First Ever Siltbuster iHB20R Used on Northern Line Extension
A new water type of treatment unit from Siltbuster is being deployed on the Northern Line extension. The iHB20R is being used by FLO – the joint venture between Ferrovial Agroman and Laing O’Rourke – at two separates sites, to remove solids from, and adjust the pH of, water generated during the tunnelling and groundworks, so that it meets Thames Water discharge consent before it is released.
The Northern Line extension involves two shafts in Kennington, 3.2 Km of tunnels and two new underground stations at Nine Elms and Battersea. To build this, high volumes of concrete are needed. Furthermore, groundwater runs high in London, and the cementitious water created during the construction work contains large amounts of solids and has a very high pH of 12-13. This is like the pH of oven cleaner, making it highly polluting, so the water cannot not be safely discharged without treatment.
Siltbuster was chosen for the project, following a competitive tender, as the iHB20R which it developed specifically for the task, can perform both the solids removal and pH adjustment in one, single integrated unit. The easy to operate unit works at high and low flow rates and is capable of handling 203M of water per hour, well above the specified level of 103M per hour – giving FLO plenty of headroom.
FLO also chose the Siltbuster solution as with the iHB20R, the pH adjustment is done using carbon dioxide (CO2) on a fully automated basis. Using CO2 to adjust pH offers several advantages over rival systems which use citric acid. CO2 is cheaper to use and it is more controllable; so, with CO2 there’s no risk of over-dosing and creating acidic water, which is equally polluting. Furthermore, CO2 is safer for workers to handle than an acid and with the Siltbuster system no manual dosing is required. Lastly there are no disposal considerations with CO2, whereas with citric acid any unused acid must be disposed of as hazardous waste, which is costly.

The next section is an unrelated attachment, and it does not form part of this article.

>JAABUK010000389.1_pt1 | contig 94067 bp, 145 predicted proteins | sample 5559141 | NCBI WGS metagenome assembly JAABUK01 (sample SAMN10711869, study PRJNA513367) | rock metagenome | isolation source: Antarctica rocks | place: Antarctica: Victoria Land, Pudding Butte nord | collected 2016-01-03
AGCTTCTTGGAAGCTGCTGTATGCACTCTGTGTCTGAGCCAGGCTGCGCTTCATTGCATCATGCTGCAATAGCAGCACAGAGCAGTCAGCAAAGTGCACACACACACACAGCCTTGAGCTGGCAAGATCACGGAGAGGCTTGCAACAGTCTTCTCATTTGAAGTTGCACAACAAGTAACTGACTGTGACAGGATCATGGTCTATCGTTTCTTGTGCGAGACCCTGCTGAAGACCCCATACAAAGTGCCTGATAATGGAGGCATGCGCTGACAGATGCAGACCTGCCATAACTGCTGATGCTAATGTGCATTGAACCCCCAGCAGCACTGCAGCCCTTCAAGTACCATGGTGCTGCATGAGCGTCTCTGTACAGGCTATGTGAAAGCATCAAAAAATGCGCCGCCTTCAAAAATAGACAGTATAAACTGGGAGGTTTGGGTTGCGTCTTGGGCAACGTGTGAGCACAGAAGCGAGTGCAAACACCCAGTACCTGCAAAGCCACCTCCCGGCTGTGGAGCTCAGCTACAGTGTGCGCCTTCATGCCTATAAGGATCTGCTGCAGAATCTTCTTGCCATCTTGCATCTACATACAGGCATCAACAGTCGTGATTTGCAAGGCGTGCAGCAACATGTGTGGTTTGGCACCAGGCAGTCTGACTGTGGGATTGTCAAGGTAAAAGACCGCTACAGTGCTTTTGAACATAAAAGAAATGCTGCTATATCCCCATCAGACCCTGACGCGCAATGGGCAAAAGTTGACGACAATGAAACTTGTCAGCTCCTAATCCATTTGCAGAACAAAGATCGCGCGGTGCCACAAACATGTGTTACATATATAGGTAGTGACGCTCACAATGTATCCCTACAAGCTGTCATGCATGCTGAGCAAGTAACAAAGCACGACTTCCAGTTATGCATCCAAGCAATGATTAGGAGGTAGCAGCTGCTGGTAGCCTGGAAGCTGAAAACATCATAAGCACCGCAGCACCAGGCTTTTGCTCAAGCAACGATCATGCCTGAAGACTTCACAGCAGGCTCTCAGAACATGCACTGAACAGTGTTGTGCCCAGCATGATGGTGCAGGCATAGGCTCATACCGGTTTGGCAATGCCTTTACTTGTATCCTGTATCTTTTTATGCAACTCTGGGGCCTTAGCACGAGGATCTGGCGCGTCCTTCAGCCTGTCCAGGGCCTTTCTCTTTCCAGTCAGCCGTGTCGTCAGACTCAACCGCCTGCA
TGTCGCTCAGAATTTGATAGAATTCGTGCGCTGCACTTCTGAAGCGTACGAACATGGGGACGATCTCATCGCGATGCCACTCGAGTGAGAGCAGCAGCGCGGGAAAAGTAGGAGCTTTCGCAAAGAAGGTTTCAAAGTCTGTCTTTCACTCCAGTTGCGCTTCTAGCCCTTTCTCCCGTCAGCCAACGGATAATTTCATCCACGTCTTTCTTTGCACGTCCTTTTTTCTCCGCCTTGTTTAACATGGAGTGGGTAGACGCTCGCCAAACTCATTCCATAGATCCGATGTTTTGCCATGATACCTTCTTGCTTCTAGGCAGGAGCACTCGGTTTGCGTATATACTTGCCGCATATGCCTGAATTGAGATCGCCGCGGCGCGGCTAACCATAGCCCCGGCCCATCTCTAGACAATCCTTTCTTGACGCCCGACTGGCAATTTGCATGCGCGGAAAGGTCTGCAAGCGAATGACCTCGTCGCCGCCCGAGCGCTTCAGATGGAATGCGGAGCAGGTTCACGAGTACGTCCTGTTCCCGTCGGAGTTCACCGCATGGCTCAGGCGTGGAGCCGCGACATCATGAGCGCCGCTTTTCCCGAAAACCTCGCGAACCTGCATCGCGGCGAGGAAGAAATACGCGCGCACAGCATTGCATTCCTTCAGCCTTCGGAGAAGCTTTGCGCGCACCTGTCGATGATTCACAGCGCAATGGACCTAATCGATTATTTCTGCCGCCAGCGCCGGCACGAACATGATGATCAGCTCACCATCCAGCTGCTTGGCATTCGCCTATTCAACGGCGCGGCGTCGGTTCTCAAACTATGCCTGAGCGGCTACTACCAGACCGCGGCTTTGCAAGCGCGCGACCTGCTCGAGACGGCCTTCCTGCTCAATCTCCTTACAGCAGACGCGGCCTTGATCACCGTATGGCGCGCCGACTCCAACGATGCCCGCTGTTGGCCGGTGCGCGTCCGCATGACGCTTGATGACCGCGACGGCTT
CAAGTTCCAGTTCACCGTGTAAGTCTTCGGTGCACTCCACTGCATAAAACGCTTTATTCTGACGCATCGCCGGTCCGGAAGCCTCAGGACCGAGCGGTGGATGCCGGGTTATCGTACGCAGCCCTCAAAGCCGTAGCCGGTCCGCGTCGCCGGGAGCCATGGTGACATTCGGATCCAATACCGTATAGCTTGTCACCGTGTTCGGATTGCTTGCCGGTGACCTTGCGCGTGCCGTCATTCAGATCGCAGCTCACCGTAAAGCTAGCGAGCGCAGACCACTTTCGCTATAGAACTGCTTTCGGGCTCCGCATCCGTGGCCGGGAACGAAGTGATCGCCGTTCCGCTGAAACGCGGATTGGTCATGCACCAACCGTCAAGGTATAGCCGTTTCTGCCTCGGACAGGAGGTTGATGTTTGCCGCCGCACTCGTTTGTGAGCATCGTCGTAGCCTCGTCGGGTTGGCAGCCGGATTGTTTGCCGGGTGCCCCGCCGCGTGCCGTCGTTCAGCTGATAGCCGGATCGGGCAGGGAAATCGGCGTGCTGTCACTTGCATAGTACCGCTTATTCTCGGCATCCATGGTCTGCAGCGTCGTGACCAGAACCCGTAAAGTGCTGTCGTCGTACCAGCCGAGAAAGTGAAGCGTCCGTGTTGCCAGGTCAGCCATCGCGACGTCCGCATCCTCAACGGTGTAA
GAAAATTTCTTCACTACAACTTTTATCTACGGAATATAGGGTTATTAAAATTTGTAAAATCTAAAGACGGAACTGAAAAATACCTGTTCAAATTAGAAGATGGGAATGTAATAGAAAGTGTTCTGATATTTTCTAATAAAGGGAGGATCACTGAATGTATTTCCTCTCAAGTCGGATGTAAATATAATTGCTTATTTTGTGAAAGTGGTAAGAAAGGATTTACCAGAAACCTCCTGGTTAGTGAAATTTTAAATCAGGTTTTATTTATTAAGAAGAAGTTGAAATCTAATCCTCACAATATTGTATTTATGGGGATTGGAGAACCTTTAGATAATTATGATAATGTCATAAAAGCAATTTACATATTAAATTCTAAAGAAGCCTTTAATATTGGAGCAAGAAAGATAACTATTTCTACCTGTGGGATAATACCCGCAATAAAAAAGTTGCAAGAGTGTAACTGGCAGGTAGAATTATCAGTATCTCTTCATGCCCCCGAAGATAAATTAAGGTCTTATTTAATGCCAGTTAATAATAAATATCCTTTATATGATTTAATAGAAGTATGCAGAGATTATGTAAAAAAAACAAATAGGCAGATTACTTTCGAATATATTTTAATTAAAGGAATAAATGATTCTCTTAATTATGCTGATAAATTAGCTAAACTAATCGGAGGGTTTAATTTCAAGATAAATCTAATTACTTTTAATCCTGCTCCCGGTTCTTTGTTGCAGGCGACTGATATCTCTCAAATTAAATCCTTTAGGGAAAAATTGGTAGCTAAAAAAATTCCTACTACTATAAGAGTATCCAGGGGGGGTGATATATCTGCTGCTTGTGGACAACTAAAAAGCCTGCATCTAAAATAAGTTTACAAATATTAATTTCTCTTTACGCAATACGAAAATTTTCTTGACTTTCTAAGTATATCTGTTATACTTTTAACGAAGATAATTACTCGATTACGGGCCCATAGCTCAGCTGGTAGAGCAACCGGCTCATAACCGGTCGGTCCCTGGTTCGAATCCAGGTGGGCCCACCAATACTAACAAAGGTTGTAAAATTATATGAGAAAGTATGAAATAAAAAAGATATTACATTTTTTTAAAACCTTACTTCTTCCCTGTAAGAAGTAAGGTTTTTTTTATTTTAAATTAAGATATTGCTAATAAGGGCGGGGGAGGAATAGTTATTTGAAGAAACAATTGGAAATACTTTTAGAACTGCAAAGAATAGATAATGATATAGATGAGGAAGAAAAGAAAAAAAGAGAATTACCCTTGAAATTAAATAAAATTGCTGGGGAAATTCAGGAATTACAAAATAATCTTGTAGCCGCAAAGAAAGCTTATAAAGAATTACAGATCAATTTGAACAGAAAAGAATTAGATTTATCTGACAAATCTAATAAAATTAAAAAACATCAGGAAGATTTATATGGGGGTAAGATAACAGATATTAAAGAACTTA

Alejandro Vazquez, Tunnel Agent at FLO comments: “When we weighed up all the benefits of the Siltbuster solution it seemed by far the best option for us. Siltbuster not only understood our needs and came up with a bespoke solution very quickly, but they also gave us a lot of great advice along the way which has saved us money.”
James Baylis, Technical Sales, Siltbuster elaborates: “When initially talking to the team at FLO they specified that the treated water attain such a high standard that it could be released to the river. However, in London 90% of projects have access to the sewer, and this was one of them. So, we advised them that a lower specification was possible. By changing the discharge quality treatment parameters from 50mg/l total suspended solids (TSS) to 2,000mg/l, we delivered a saving of around £12,000 for each plant.”
The two iHB20R, which are now on site on a semi-permanent basis for 24 months, are also quiet and easy to move around; making them ideal for use in Central London where construction work must be completed near business and residential properties. FLO’s workers can leave the units operating 24 hours a day, separating out the solids, adjusting the remaining water’s pH and releasing it to the sewer. The iHB20R’s internal rake ensures that the concrete-laden sludge, which has been separated out from the water, doesn’t solidify, so it’s easy to remove at the end of each day at the push of a button.
Alejandro Vazquez concludes: “The iHB20R is effective and robust plus it requires hardly any intervention from our team. They can just switch it on and forget about it until the end of the shift, which makes it the perfect solution for a busy site.”
The Northern Line extension is the latest major construction project to use Siltbuster equipment. Its water treatment systems have also been used on the Olympic Park, Cross Rail, Hinkly Point nuclear reactor C, the reconstruction of Birmingham New Street Station and the Devonport Royal Dockyard in Plymouth, the construction of new petrochemical/gas terminals in Pembroke Wales and the Corib Project in Eire.Back